Disguised as hunters, the king and his driver rode in a swift chariot, drawn by spirited horses. The spy who had explored the forest followed behind them. It was the beginning of the rainy season. The rivers were rising, growing plants covered the roads, and the white line of storks was seen on the tops of the clouds. When the men neared the sacred wood the horizon darkened, the sun hid itself, the air was filled with a copper-colored mist. From the stormy sky clouds hung like horns over the wild foliage of the forest.

"Why," Krishna asked the king, "has the heaven suddenly darkened and the forest become so black?"

"Well do I know," said the king of Madura. "It is Vasichta, the evil recluse, who is darkening the sky and arming the accursed forest against me. But Krishna, are you afraid?"

"Let the sky change its face and the earth its color! I am not afraid!"

"Then, Forward!"

Krishna lashed the horses with his whip and the chariot dove beneath the thick shade of the baobabs. It moved forward for a time at an amazing speed. But the forest became still wilder and more frightening. Lightning flashed, thunder roared.

"Never," said Krishna, "have I seen the sky so dark and the trees twisting in this way. Your magician is powerful!"

"Krishna, slayer of serpents, hero of Mount Meru, are you afraid?"

"Let the earth quake and the sky crumble! I am not afraid!"

"Then keep going!"

Again the daring driver whipped the horses and the chariot continued on its way. Now the storm became so dreadful that the giant trees bent and the quaking forest roared like the howling of a thousand demons. Lightning struck near the travelers; a shattered baobab blocked the way; the horses stopped and the earth trembled.

"Your enemy must be a god," said Krishna, "since Indra himself is protecting him."

"We are approaching the goal!" cried the king's spy. "Look at that path of green! At the end of it is a wretched hut. It is there that Vasichta, the great mouni lives, feeding birds, feared by wild animals and protected by a gazelle. But not for a kingdom shall I take one step more!"

At these words, the king of Madura became white. "He's there? Really? Behind those trees?" Clinging to Krishna, he whispered in a low voice, while his whole body trembled, "Vasichta! Vasichta, who is plotting my death is there! He sees me from his secret retreat. . . . His eye is following me! Save me from him!"

"Yes, by Mahadeva!" said Krishna, getting out of the chariot, "I want to see the one who causes you to tremble like this!"

For a year the aged Vasichta quietly had awaited death in his hut, hidden in the thickest part of the sacred forest. Before the death of his body he was freed from his fleshly prison. His eyes were blind, but he saw with his soul. His skin hardly felt heat and cold, but his spirit lived in a perfect unity with the sovereign Spirit. Praying and meditating without ceasing, he saw things of this world only in the light of Brahma. A faithful disciple brought him grains of rice, on which he lived. The gazelle who ate from his hand warned him of the approach of wild beasts. Then he drove the latter away by whispering a mantram and by extending his bamboo staff with its seven nodes. As for men, whoever they were, by means of his gaze he saw them when they were still several miles away.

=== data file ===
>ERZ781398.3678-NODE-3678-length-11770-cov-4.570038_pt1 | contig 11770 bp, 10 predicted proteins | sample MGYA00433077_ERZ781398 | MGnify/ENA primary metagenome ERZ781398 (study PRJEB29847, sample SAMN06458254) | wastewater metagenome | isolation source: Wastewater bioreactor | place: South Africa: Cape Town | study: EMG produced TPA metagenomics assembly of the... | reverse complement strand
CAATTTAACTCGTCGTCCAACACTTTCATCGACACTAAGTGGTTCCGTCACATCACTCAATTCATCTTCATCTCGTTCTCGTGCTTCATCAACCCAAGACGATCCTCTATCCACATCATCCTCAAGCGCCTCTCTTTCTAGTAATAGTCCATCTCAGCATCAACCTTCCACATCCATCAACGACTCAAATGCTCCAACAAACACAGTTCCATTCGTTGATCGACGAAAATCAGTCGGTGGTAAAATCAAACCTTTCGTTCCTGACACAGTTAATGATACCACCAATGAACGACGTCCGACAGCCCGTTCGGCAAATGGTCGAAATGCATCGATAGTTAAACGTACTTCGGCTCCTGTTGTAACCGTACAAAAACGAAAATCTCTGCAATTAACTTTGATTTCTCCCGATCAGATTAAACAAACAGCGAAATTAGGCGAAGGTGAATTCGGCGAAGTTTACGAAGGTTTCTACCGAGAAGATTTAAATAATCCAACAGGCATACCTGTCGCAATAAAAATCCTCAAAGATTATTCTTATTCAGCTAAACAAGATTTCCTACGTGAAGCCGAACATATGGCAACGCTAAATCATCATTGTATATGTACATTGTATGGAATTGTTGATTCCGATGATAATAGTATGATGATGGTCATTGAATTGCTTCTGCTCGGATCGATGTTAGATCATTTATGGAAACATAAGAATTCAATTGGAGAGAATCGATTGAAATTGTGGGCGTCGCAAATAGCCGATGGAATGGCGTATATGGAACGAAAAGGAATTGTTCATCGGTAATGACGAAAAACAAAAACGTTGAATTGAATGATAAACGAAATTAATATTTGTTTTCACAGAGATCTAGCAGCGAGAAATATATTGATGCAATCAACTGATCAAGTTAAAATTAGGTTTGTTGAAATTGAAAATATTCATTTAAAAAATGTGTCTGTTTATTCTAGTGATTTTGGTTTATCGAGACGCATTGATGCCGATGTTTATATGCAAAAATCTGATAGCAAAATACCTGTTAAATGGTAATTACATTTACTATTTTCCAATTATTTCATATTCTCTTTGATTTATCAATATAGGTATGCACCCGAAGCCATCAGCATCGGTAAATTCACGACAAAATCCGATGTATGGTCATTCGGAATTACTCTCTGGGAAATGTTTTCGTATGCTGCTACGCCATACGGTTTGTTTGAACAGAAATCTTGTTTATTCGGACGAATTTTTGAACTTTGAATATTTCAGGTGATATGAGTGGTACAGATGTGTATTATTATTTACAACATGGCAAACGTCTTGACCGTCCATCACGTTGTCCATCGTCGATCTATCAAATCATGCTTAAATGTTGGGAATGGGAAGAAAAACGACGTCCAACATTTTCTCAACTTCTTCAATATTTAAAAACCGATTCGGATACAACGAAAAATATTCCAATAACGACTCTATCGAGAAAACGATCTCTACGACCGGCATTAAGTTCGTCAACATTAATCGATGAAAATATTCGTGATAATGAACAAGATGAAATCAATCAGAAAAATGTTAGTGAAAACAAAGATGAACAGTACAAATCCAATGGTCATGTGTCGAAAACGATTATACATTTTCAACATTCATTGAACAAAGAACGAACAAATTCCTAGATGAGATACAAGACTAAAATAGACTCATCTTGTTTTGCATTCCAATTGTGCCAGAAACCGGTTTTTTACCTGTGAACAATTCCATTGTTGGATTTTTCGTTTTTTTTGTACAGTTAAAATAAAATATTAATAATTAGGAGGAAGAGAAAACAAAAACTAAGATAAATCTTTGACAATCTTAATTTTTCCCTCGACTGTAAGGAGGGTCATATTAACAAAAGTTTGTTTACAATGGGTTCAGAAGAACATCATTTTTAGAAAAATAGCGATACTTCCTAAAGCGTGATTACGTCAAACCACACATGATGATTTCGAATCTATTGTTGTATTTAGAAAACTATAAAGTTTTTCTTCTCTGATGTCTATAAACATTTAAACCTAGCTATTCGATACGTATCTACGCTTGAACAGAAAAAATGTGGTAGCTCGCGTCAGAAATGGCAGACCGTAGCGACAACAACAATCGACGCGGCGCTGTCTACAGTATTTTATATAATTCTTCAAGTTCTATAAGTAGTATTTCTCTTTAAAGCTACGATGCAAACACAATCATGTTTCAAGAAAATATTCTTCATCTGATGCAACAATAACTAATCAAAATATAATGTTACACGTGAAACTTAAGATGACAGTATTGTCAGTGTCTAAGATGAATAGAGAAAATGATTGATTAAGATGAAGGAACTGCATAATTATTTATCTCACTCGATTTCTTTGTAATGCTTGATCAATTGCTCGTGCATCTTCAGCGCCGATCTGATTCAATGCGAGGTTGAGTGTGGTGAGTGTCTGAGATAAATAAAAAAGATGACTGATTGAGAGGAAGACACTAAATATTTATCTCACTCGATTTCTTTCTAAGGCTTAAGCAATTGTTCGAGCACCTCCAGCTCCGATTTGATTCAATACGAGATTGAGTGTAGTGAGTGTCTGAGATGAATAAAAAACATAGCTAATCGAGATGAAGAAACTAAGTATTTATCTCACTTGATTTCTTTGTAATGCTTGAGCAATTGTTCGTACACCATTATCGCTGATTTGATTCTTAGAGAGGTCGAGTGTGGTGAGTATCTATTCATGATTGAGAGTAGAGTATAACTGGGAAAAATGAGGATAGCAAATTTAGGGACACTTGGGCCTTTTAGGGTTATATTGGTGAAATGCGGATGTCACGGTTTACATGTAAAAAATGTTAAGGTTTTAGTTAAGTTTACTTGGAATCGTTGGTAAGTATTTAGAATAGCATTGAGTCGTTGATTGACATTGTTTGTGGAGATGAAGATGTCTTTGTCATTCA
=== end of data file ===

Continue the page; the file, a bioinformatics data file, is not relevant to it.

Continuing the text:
Krishna, walking along the dark path, suddenly found himself before Vasichta. The leader of the anchorites with legs crossed was sitting on a mat, leaning against the post of his but in a deep calm. From the eyes of the blind man came the inner glimmer of the seer. As soon as Krishna saw him, he recognized him. "The majestic old man!" He felt a sensation of joy; reverence entered his soul. Forgetting the king, his chariot and his kingdom, he knelt on one knee before the saint and worshipped him.

Vasichta seemed to see him. His body, leaning against the hut, sat up with a slight trembling; he extended both arms to bless his guest and his lips murmured the sacred syllable, AUM!16

Meanwhile, Kansa, hearing no outcry and not seeing his driver return, slipped furtively along the path and stood petrified with astonishment upon seeing Krishna kneeling before the holy anchorite. The latter turned his blind eyes toward Kansa. Raising his staff, he said,

"O king of Madura, you are coming to kill me! Greetings! For you will free me from the pain of this body. You wish to know where is the son of your sister Devaki, who is to dethrone you. Here he kneels before me and before Mahadeva; he is Krishna, your own charioteer! How foolish and cursed you are, since your most fearful enemy is this very one here! You have brought him to me, so that I can tell him that he is the chosen one. Tremble! You are lost, for your infernal soul will indeed be the prey of demons!"

Stupefied, Kansa listened. He did not dare look the old man in the face. Pale with rage, seeing Krishna still kneeling, he took his bow and arching it with all his might, discharged an arrow at Devaki's son. But his arm had trembled; the arrow swerved and sank deep into Vasichta's chest. With his arms extended in the form of a cross, Vasichta appeared as though waiting for the arrow in a kind of ecstasy.

A cry was heard, a terrible cry. -- It was not from the heart of the old man, but from Krishna's. He had heard the arrow hum past his ear, and then he had seen it sink into the saint's flesh.... And it seemed to Krishna that it had sunk into his own heart, so closely had his soul become identified with the Rishi's at that moment. With that sharp arrow all the pain of the world pierced Krishna's soul, tearing it to its core.